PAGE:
The U.K. budget this year is prompting interest in longer term property securitizations (see ASR 12/0902) and sources at the Royal Institution of Chartered Surveyors (RICS) said the government is rekindling its once-abandoned inquiry into developing regulations conducive to U.K.-based real estate investment trust vehicles (REITS).

"Within the bigger picture, it means that the smaller investors will now have an opportunity to directly invest in real estate assets," said one source at RICS. REITS function as securitized vehicles that group together a number of properties typically in the industrial, residential, retail and office areas and allow investors that might not have the equity to outright invest in any singular property an opportunity to cash in on several segments of the real estate market.

Presently the U.K. is counted among one of the last G7 countries that do not incorporate this vehicle. A legislative bill is currently being passed in France that would allow for this vehicle. "It's ideal for institutional investors who sometimes might have as little as 1% investment in properties and are looking at the figures where the return on property over the last 10 years has been better than any other form of investment," said the source at RICS.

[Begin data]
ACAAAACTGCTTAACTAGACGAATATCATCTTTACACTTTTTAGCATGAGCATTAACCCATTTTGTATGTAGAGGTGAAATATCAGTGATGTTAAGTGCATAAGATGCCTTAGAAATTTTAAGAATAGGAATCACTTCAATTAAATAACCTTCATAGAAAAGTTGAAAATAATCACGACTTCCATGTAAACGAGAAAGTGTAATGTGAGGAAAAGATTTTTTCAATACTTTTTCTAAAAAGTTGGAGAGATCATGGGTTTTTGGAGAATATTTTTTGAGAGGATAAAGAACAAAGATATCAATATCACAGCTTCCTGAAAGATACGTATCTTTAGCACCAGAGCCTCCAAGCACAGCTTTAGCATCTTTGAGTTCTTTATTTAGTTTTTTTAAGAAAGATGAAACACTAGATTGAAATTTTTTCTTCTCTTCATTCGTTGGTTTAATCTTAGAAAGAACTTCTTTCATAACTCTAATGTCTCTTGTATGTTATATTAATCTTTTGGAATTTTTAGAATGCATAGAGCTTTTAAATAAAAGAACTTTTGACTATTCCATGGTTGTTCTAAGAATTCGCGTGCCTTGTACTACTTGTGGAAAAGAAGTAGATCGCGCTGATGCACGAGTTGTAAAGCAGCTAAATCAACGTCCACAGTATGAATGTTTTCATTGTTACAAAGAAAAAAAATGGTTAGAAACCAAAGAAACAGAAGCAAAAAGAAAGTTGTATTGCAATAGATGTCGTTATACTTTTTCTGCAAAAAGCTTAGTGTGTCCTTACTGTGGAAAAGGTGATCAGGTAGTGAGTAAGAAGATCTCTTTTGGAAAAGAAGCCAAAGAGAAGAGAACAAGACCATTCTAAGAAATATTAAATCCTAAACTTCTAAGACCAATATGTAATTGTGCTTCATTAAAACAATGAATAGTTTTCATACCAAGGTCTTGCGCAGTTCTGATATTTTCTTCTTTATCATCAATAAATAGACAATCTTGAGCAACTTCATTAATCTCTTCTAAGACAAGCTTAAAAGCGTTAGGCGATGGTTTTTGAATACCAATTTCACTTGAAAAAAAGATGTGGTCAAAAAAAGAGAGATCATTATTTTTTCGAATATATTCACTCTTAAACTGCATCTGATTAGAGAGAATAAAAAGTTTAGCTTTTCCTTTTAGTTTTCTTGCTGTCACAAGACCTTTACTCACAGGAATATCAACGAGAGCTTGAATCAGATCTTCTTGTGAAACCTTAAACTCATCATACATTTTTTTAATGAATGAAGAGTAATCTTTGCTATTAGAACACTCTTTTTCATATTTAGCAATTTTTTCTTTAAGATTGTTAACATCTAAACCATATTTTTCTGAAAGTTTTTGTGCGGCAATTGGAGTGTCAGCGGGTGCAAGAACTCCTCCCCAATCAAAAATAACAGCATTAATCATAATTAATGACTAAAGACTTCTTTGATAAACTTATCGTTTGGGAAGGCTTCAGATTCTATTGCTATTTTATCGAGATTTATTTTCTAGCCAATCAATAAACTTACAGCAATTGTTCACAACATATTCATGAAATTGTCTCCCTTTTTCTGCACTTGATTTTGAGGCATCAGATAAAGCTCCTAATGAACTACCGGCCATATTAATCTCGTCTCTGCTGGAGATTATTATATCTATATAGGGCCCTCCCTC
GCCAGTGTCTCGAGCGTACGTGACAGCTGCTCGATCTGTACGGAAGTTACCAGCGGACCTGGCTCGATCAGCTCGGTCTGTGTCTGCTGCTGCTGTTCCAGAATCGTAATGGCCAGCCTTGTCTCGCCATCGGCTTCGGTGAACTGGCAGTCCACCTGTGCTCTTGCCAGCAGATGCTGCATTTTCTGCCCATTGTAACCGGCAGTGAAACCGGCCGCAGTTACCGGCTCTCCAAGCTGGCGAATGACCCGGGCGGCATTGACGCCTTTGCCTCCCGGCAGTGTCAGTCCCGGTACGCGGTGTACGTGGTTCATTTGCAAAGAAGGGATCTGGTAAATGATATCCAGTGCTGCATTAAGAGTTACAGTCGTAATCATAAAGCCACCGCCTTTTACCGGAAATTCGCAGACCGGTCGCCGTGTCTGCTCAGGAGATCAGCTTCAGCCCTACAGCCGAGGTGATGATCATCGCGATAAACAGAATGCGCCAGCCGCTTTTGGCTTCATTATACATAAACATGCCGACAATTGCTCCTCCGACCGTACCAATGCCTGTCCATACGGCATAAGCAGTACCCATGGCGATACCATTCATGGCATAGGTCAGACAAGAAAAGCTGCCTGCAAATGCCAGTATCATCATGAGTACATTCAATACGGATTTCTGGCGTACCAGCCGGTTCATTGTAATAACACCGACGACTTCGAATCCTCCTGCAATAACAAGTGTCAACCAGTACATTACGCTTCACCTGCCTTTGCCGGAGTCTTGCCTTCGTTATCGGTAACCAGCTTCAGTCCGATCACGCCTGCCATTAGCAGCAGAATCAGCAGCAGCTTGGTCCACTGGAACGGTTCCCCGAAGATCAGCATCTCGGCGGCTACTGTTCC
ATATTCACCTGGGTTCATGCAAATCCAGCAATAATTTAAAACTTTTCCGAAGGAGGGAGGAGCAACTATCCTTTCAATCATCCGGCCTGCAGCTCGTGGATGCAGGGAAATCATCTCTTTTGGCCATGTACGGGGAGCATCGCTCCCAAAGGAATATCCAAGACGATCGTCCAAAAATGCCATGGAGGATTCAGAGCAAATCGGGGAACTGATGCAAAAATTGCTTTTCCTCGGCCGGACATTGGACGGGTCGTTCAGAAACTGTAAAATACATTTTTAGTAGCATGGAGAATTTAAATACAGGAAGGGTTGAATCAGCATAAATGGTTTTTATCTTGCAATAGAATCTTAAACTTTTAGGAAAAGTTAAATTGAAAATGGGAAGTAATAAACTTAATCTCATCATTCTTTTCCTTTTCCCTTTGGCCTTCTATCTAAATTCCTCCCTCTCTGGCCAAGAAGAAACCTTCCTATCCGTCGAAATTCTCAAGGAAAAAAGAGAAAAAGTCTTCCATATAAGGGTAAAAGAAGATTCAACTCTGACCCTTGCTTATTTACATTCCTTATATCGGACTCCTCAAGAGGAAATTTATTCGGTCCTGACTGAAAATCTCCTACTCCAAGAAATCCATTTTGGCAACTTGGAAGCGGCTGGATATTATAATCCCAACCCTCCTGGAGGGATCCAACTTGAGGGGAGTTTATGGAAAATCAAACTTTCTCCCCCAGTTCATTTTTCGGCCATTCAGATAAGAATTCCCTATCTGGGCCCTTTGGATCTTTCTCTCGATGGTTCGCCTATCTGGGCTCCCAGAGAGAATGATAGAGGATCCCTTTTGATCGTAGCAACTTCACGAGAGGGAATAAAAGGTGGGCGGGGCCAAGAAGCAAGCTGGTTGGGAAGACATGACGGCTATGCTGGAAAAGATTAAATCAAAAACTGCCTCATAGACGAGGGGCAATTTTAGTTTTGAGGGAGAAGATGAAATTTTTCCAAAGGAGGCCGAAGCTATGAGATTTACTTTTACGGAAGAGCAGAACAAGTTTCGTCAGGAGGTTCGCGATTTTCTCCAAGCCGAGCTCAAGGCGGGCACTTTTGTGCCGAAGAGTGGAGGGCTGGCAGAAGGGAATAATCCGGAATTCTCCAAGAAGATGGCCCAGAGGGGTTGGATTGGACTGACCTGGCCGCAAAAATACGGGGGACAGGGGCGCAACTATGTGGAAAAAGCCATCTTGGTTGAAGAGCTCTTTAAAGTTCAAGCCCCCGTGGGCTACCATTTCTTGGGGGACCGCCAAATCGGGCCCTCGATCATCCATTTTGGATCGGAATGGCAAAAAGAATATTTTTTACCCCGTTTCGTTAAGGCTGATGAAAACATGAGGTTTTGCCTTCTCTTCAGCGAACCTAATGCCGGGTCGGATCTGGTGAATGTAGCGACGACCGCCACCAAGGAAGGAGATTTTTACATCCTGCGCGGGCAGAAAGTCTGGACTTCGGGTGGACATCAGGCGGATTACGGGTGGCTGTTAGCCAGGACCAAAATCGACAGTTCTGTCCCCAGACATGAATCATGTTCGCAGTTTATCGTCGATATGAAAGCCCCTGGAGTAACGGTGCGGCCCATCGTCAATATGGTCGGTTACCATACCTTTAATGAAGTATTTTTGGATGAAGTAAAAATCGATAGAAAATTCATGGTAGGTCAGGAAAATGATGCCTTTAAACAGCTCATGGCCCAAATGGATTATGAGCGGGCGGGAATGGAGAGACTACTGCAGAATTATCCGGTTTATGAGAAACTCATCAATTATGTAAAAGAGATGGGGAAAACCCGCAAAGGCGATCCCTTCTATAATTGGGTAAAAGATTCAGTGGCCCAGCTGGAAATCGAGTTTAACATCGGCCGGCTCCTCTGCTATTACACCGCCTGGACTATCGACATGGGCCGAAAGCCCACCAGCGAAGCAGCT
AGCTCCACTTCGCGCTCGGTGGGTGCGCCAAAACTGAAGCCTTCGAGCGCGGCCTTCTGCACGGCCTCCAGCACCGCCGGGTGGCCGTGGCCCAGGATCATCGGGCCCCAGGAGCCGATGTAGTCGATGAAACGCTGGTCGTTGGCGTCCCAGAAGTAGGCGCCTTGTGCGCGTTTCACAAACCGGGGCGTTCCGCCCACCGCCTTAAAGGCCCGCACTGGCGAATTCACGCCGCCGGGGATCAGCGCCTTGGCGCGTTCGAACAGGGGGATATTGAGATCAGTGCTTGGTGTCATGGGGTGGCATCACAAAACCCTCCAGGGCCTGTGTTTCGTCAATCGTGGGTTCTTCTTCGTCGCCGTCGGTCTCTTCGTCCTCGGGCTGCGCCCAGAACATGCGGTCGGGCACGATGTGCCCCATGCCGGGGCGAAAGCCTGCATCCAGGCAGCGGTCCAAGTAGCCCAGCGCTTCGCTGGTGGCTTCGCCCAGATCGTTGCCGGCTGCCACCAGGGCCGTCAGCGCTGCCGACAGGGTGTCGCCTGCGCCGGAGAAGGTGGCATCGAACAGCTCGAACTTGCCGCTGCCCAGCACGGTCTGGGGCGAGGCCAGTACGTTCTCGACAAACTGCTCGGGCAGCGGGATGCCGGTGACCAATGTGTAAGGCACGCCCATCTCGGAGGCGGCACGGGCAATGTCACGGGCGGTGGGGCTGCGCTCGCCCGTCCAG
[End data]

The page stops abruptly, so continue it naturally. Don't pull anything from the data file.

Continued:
But before anything solidifies, the government must still address tax transparency issues. The treasury is concerned that the development of a tax transparent vehicle might result in a loss in revenue. The source at RICS, however, argued that the creation of a mass-appealing vehicle would mean greater opportunity to initiate stamp duty tax - neutralizing losses occurring in other areas.

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